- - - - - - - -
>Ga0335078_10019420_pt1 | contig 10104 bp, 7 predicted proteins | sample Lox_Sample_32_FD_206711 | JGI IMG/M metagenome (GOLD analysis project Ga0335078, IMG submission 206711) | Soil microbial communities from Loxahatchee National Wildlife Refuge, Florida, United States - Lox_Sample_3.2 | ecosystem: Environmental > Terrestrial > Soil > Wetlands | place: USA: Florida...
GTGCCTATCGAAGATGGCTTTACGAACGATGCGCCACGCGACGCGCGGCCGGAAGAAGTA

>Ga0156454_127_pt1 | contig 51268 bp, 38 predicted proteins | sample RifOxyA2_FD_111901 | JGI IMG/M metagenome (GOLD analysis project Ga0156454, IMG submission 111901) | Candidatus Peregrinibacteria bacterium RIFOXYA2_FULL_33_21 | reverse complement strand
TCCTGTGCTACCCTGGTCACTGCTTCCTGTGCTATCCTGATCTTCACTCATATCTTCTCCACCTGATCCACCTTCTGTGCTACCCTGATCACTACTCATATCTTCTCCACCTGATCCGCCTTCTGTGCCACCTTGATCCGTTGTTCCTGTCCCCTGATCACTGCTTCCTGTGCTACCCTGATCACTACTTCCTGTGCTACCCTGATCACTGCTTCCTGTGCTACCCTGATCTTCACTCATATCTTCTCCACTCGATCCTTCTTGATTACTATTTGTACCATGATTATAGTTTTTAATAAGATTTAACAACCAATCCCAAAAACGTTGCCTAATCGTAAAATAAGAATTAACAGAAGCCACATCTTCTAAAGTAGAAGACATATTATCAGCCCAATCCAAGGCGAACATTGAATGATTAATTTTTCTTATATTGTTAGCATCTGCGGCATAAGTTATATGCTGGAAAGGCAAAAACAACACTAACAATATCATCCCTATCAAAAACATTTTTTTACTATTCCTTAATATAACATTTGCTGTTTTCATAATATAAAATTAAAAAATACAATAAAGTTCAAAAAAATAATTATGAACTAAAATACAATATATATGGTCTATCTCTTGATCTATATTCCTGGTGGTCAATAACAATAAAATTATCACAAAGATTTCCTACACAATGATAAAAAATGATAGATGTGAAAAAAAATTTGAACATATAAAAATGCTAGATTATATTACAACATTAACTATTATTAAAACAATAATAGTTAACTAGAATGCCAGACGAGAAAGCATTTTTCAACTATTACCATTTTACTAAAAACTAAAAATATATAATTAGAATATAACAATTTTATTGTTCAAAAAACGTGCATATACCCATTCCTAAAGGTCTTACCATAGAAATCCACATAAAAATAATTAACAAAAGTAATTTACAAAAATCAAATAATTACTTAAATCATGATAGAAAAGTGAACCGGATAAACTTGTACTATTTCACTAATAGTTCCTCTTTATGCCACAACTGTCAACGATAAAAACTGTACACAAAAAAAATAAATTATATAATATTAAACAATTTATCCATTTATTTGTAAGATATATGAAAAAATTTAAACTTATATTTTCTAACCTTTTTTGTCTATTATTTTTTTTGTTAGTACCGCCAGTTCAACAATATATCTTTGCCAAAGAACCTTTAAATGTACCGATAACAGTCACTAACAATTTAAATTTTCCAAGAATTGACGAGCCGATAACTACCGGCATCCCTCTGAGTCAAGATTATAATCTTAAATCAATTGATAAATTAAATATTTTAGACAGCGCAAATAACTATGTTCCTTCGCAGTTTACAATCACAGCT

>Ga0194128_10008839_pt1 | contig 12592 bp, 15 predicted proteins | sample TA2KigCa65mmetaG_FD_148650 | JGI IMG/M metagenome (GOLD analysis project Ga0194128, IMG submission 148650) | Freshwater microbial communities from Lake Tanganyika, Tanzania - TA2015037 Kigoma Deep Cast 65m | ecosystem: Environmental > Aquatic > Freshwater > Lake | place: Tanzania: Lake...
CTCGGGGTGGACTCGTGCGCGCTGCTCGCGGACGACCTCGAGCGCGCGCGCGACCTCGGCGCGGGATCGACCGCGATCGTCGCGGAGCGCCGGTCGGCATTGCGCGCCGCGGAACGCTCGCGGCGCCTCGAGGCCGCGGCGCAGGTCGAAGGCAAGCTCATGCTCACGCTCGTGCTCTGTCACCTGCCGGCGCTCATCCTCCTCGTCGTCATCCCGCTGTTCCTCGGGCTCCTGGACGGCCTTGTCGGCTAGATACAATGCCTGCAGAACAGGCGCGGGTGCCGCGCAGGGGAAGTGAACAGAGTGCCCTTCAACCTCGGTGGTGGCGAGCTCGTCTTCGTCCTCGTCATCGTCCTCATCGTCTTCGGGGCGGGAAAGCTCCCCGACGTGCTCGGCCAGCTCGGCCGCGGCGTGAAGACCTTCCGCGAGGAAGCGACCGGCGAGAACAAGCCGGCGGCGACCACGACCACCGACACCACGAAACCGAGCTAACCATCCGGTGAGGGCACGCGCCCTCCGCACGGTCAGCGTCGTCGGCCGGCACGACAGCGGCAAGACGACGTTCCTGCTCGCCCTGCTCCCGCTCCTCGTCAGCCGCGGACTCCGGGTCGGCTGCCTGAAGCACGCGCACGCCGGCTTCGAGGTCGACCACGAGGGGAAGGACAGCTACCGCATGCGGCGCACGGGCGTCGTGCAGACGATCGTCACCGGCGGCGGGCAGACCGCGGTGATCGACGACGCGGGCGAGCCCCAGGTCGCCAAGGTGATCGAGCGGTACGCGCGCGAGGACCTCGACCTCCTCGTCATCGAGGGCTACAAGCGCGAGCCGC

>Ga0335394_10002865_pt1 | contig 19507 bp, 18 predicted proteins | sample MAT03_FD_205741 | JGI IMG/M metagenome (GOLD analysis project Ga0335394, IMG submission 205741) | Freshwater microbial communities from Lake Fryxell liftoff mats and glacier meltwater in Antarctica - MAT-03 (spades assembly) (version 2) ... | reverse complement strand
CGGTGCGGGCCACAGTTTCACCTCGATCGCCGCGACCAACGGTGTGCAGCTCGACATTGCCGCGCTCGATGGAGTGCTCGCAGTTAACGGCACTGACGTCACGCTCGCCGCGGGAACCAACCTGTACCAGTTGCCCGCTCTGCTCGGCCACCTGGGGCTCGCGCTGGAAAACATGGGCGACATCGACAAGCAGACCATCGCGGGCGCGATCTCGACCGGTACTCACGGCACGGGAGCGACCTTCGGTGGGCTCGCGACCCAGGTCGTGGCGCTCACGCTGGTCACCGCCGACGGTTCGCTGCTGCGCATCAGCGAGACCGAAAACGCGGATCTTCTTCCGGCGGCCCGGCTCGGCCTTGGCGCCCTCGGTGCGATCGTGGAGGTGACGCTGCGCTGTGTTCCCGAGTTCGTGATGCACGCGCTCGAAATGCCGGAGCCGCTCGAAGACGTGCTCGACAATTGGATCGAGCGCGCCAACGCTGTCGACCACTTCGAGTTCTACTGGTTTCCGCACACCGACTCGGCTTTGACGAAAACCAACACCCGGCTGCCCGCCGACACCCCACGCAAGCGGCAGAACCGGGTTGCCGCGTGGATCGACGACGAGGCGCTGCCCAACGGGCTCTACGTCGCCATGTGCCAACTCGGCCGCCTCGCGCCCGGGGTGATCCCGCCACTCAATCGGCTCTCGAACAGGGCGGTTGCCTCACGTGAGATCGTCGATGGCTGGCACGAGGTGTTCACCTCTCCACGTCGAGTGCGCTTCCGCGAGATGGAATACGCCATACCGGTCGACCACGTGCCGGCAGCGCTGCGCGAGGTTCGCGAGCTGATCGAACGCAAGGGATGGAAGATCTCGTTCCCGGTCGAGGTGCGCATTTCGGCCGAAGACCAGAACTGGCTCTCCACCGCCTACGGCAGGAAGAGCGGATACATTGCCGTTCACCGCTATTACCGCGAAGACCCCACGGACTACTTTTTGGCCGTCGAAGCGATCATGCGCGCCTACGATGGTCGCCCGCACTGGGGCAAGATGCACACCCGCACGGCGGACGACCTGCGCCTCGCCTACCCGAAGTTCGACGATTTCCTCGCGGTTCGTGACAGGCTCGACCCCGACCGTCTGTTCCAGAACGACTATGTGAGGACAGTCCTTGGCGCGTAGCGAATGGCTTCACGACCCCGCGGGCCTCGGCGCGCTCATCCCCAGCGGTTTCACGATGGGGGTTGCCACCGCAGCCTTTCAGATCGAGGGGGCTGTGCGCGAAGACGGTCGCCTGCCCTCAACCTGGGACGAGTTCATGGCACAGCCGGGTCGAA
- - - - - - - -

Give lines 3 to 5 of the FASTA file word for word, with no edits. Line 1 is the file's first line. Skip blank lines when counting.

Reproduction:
>Ga0156454_127_pt1 | contig 51268 bp, 38 predicted proteins | sample RifOxyA2_FD_111901 | JGI IMG/M metagenome (GOLD analysis project Ga0156454, IMG submission 111901) | Candidatus Peregrinibacteria bacterium RIFOXYA2_FULL_33_21 | reverse complement strand
TCCTGTGCTACCCTGGTCACTGCTTCCTGTGCTATCCTGATCTTCACTCATATCTTCTCCACCTGATCCACCTTCTGTGCTACCCTGATCACTACTCATATCTTCTCCACCTGATCCGCCTTCTGTGCCACCTTGATCCGTTGTTCCTGTCCCCTGATCACTGCTTCCTGTGCTACCCTGATCACTACTTCCTGTGCTACCCTGATCACTGCTTCCTGTGCTACCCTGATCTTCACTCATATCTTCTCCACTCGATCCTTCTTGATTACTATTTGTACCATGATTATAGTTTTTAATAAGATTTAACAACCAATCCCAAAAACGTTGCCTAATCGTAAAATAAGAATTAACAGAAGCCACATCTTCTAAAGTAGAAGACATATTATCAGCCCAATCCAAGGCGAACATTGAATGATTAATTTTTCTTATATTGTTAGCATCTGCGGCATAAGTTATATGCTGGAAAGGCAAAAACAACACTAACAATATCATCCCTATCAAAAACATTTTTTTACTATTCCTTAATATAACATTTGCTGTTTTCATAATATAAAATTAAAAAATACAATAAAGTTCAAAAAAATAATTATGAACTAAAATACAATATATATGGTCTATCTCTTGATCTATATTCCTGGTGGTCAATAACAATAAAATTATCACAAAGATTTCCTACACAATGATAAAAAATGATAGATGTGAAAAAAAATTTGAACATATAAAAATGCTAGATTATATTACAACATTAACTATTATTAAAACAATAATAGTTAACTAGAATGCCAGACGAGAAAGCATTTTTCAACTATTACCATTTTACTAAAAACTAAAAATATATAATTAGAATATAACAATTTTATTGTTCAAAAAACGTGCATATACCCATTCCTAAAGGTCTTACCATAGAAATCCACATAAAAATAATTAACAAAAGTAATTTACAAAAATCAAATAATTACTTAAATCATGATAGAAAAGTGAACCGGATAAACTTGTACTATTTCACTAATAGTTCCTCTTTATGCCACAACTGTCAACGATAAAAACTGTACACAAAAAAAATAAATTATATAATATTAAACAATTTATCCATTTATTTGTAAGATATATGAAAAAATTTAAACTTATATTTTCTAACCTTTTTTGTCTATTATTTTTTTTGTTAGTACCGCCAGTTCAACAATATATCTTTGCCAAAGAACCTTTAAATGTACCGATAACAGTCACTAACAATTTAAATTTTCCAAGAATTGACGAGCCGATAACTACCGGCATCCCTCTGAGTCAAGATTATAATCTTAAATCAATTGATAAATTAAATATTTTAGACAGCGCAAATAACTATGTTCCTTCGCAGTTTACAATCACAGCT

>Ga0194128_10008839_pt1 | contig 12592 bp, 15 predicted proteins | sample TA2KigCa65mmetaG_FD_148650 | JGI IMG/M metagenome (GOLD analysis project Ga0194128, IMG submission 148650) | Freshwater microbial communities from Lake Tanganyika, Tanzania - TA2015037 Kigoma Deep Cast 65m | ecosystem: Environmental > Aquatic > Freshwater > Lake | place: Tanzania: Lake...